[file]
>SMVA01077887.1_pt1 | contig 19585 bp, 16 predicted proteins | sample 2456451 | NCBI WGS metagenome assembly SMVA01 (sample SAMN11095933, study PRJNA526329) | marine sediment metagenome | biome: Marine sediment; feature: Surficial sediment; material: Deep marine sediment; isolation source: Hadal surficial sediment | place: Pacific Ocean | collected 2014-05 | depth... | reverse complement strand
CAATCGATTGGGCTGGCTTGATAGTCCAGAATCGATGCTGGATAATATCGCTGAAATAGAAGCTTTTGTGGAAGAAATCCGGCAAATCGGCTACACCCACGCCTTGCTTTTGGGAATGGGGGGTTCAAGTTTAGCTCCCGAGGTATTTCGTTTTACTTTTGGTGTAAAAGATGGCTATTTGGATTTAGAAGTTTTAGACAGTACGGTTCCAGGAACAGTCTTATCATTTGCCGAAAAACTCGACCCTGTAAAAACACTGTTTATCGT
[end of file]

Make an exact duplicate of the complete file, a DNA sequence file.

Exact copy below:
>SMVA01077887.1_pt1 | contig 19585 bp, 16 predicted proteins | sample 2456451 | NCBI WGS metagenome assembly SMVA01 (sample SAMN11095933, study PRJNA526329) | marine sediment metagenome | biome: Marine sediment; feature: Surficial sediment; material: Deep marine sediment; isolation source: Hadal surficial sediment | place: Pacific Ocean | collected 2014-05 | depth... | reverse complement strand
CAATCGATTGGGCTGGCTTGATAGTCCAGAATCGATGCTGGATAATATCGCTGAAATAGAAGCTTTTGTGGAAGAAATCCGGCAAATCGGCTACACCCACGCCTTGCTTTTGGGAATGGGGGGTTCAAGTTTAGCTCCCGAGGTATTTCGTTTTACTTTTGGTGTAAAAGATGGCTATTTGGATTTAGAAGTTTTAGACAGTACGGTTCCAGGAACAGTCTTATCATTTGCCGAAAAACTCGACCCTGTAAAAACACTGTTTATCGT